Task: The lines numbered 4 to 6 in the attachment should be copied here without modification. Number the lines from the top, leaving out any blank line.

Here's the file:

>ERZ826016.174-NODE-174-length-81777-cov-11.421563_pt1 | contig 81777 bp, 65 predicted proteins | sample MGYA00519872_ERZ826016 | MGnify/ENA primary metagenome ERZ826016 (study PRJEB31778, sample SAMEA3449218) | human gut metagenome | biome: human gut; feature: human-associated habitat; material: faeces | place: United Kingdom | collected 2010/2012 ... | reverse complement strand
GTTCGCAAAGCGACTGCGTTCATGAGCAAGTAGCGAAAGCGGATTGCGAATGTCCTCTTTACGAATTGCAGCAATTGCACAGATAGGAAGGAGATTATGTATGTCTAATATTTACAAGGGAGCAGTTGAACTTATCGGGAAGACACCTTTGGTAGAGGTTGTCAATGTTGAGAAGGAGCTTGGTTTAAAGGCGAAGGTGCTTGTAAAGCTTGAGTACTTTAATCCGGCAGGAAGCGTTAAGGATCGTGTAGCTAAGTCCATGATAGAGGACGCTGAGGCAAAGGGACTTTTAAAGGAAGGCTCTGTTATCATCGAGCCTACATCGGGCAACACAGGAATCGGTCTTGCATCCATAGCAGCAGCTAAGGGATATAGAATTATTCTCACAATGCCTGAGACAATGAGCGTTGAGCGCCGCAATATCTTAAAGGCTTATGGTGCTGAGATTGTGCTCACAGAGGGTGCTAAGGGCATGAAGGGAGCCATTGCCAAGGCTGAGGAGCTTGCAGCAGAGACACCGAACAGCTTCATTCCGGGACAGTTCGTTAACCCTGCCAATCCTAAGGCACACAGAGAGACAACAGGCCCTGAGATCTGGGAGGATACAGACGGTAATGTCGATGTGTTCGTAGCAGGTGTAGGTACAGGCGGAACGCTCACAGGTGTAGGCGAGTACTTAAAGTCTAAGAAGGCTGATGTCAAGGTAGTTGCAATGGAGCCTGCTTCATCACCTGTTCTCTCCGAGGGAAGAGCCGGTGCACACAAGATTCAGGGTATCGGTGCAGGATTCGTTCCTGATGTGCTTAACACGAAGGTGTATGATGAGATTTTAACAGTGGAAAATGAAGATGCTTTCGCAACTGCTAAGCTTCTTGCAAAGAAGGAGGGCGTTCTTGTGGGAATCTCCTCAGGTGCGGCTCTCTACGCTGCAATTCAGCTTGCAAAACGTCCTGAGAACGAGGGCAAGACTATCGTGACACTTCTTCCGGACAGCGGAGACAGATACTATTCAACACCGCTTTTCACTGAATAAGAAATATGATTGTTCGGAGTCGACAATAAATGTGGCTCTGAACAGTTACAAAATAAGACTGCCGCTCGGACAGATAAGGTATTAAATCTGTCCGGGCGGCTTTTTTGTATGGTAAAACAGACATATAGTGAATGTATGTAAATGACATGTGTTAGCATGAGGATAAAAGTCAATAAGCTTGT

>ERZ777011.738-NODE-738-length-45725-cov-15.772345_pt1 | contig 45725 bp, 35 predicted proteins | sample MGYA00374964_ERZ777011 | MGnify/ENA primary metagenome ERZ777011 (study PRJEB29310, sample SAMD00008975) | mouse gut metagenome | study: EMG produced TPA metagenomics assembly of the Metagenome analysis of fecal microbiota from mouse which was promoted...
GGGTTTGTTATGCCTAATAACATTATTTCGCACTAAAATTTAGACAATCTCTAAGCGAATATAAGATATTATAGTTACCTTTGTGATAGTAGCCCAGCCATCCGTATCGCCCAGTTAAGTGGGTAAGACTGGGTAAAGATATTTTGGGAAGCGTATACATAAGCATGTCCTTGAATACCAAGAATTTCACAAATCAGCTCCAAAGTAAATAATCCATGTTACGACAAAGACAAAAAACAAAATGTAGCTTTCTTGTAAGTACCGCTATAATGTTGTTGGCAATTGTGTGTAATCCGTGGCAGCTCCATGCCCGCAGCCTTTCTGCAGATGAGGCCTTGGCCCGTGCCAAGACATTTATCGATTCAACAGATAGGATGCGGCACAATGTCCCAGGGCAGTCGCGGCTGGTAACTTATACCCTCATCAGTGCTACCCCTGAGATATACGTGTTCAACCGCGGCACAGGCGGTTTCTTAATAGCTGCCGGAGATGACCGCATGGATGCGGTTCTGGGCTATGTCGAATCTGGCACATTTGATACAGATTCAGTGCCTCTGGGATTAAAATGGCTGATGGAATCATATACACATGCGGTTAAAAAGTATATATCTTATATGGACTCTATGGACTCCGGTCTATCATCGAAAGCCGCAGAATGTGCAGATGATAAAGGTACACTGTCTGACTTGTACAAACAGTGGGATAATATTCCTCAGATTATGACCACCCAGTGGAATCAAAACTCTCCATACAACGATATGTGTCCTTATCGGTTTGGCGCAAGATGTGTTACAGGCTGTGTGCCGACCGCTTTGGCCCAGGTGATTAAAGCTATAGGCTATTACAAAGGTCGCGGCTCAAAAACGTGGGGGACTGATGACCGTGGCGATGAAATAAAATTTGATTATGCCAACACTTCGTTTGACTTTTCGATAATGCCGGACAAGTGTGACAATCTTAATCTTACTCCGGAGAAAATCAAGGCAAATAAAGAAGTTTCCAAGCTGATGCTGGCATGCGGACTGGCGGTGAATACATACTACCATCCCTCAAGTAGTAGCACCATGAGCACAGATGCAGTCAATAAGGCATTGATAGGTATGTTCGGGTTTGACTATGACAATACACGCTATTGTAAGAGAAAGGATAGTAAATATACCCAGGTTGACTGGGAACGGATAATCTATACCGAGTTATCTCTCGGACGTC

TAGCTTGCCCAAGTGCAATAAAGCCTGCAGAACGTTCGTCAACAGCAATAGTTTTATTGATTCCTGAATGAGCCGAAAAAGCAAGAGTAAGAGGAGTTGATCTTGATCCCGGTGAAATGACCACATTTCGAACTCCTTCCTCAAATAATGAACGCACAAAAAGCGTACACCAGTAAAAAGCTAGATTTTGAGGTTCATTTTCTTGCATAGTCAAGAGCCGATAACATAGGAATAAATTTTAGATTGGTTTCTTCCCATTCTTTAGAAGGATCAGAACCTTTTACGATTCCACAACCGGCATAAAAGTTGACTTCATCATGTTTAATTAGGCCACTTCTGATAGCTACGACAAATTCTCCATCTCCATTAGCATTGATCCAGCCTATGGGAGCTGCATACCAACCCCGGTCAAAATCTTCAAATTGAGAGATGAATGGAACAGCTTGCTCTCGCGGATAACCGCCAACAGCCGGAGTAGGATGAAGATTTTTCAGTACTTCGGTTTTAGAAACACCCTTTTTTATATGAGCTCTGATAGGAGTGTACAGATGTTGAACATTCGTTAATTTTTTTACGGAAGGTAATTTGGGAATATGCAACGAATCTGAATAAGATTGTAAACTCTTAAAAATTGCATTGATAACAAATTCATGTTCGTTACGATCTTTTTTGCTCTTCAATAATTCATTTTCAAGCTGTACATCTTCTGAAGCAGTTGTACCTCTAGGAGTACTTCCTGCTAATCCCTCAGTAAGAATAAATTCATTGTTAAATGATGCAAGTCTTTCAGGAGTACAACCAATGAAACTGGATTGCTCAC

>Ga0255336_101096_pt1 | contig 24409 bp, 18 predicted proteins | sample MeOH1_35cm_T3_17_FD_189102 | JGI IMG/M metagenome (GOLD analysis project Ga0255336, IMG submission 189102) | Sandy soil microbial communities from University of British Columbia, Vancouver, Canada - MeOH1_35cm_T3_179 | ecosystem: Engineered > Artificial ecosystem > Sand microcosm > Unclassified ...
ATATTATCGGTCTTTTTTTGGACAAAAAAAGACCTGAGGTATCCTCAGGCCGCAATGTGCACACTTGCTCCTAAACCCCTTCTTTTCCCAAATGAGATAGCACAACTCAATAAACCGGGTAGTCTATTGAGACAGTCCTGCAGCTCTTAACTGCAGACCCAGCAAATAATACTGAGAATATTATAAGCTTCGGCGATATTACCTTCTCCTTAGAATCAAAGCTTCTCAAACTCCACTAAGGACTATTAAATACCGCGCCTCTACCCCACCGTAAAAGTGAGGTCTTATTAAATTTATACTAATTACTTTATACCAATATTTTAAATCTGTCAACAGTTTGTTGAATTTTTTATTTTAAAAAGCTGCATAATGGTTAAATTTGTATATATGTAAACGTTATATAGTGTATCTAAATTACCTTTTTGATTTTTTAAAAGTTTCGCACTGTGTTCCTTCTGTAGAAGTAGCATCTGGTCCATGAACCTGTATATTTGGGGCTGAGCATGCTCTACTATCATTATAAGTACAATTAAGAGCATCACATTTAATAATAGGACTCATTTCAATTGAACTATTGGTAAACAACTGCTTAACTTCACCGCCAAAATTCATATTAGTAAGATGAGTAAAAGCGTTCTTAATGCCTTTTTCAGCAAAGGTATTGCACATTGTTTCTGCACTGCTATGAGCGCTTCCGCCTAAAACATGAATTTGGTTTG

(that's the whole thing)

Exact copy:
GGGTTTGTTATGCCTAATAACATTATTTCGCACTAAAATTTAGACAATCTCTAAGCGAATATAAGATATTATAGTTACCTTTGTGATAGTAGCCCAGCCATCCGTATCGCCCAGTTAAGTGGGTAAGACTGGGTAAAGATATTTTGGGAAGCGTATACATAAGCATGTCCTTGAATACCAAGAATTTCACAAATCAGCTCCAAAGTAAATAATCCATGTTACGACAAAGACAAAAAACAAAATGTAGCTTTCTTGTAAGTACCGCTATAATGTTGTTGGCAATTGTGTGTAATCCGTGGCAGCTCCATGCCCGCAGCCTTTCTGCAGATGAGGCCTTGGCCCGTGCCAAGACATTTATCGATTCAACAGATAGGATGCGGCACAATGTCCCAGGGCAGTCGCGGCTGGTAACTTATACCCTCATCAGTGCTACCCCTGAGATATACGTGTTCAACCGCGGCACAGGCGGTTTCTTAATAGCTGCCGGAGATGACCGCATGGATGCGGTTCTGGGCTATGTCGAATCTGGCACATTTGATACAGATTCAGTGCCTCTGGGATTAAAATGGCTGATGGAATCATATACACATGCGGTTAAAAAGTATATATCTTATATGGACTCTATGGACTCCGGTCTATCATCGAAAGCCGCAGAATGTGCAGATGATAAAGGTACACTGTCTGACTTGTACAAACAGTGGGATAATATTCCTCAGATTATGACCACCCAGTGGAATCAAAACTCTCCATACAACGATATGTGTCCTTATCGGTTTGGCGCAAGATGTGTTACAGGCTGTGTGCCGACCGCTTTGGCCCAGGTGATTAAAGCTATAGGCTATTACAAAGGTCGCGGCTCAAAAACGTGGGGGACTGATGACCGTGGCGATGAAATAAAATTTGATTATGCCAACACTTCGTTTGACTTTTCGATAATGCCGGACAAGTGTGACAATCTTAATCTTACTCCGGAGAAAATCAAGGCAAATAAAGAAGTTTCCAAGCTGATGCTGGCATGCGGACTGGCGGTGAATACATACTACCATCCCTCAAGTAGTAGCACCATGAGCACAGATGCAGTCAATAAGGCATTGATAGGTATGTTCGGGTTTGACTATGACAATACACGCTATTGTAAGAGAAAGGATAGTAAATATACCCAGGTTGACTGGGAACGGATAATCTATACCGAGTTATCTCTCGGACGTC

TAGCTTGCCCAAGTGCAATAAAGCCTGCAGAACGTTCGTCAACAGCAATAGTTTTATTGATTCCTGAATGAGCCGAAAAAGCAAGAGTAAGAGGAGTTGATCTTGATCCCGGTGAAATGACCACATTTCGAACTCCTTCCTCAAATAATGAACGCACAAAAAGCGTACACCAGTAAAAAGCTAGATTTTGAGGTTCATTTTCTTGCATAGTCAAGAGCCGATAACATAGGAATAAATTTTAGATTGGTTTCTTCCCATTCTTTAGAAGGATCAGAACCTTTTACGATTCCACAACCGGCATAAAAGTTGACTTCATCATGTTTAATTAGGCCACTTCTGATAGCTACGACAAATTCTCCATCTCCATTAGCATTGATCCAGCCTATGGGAGCTGCATACCAACCCCGGTCAAAATCTTCAAATTGAGAGATGAATGGAACAGCTTGCTCTCGCGGATAACCGCCAACAGCCGGAGTAGGATGAAGATTTTTCAGTACTTCGGTTTTAGAAACACCCTTTTTTATATGAGCTCTGATAGGAGTGTACAGATGTTGAACATTCGTTAATTTTTTTACGGAAGGTAATTTGGGAATATGCAACGAATCTGAATAAGATTGTAAACTCTTAAAAATTGCATTGATAACAAATTCATGTTCGTTACGATCTTTTTTGCTCTTCAATAATTCATTTTCAAGCTGTACATCTTCTGAAGCAGTTGTACCTCTAGGAGTACTTCCTGCTAATCCCTCAGTAAGAATAAATTCATTGTTAAATGATGCAAGTCTTTCAGGAGTACAACCAATGAAACTGGATTGCTCAC

>Ga0255336_101096_pt1 | contig 24409 bp, 18 predicted proteins | sample MeOH1_35cm_T3_17_FD_189102 | JGI IMG/M metagenome (GOLD analysis project Ga0255336, IMG submission 189102) | Sandy soil microbial communities from University of British Columbia, Vancouver, Canada - MeOH1_35cm_T3_179 | ecosystem: Engineered > Artificial ecosystem > Sand microcosm > Unclassified ...